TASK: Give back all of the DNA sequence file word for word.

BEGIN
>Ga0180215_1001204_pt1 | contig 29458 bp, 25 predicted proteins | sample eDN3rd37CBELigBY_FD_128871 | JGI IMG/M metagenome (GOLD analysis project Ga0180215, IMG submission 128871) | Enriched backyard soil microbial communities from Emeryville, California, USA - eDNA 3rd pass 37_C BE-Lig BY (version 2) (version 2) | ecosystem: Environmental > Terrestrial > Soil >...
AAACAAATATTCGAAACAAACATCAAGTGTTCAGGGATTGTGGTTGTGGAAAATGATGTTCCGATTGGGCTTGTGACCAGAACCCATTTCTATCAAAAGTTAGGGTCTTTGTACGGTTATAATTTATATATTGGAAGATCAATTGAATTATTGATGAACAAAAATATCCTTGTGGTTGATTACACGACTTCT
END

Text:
>Ga0180215_1001204_pt1 | contig 29458 bp, 25 predicted proteins | sample eDN3rd37CBELigBY_FD_128871 | JGI IMG/M metagenome (GOLD analysis project Ga0180215, IMG submission 128871) | Enriched backyard soil microbial communities from Emeryville, California, USA - eDNA 3rd pass 37_C BE-Lig BY (version 2) (version 2) | ecosystem: Environmental > Terrestrial > Soil >...
AAACAAATATTCGAAACAAACATCAAGTGTTCAGGGATTGTGGTTGTGGAAAATGATGTTCCGATTGGGCTTGTGACCAGAACCCATTTCTATCAAAAGTTAGGGTCTTTGTACGGTTATAATTTATATATTGGAAGATCAATTGAATTATTGATGAACAAAAATATCCTTGTGGTTGATTACACGACTTCT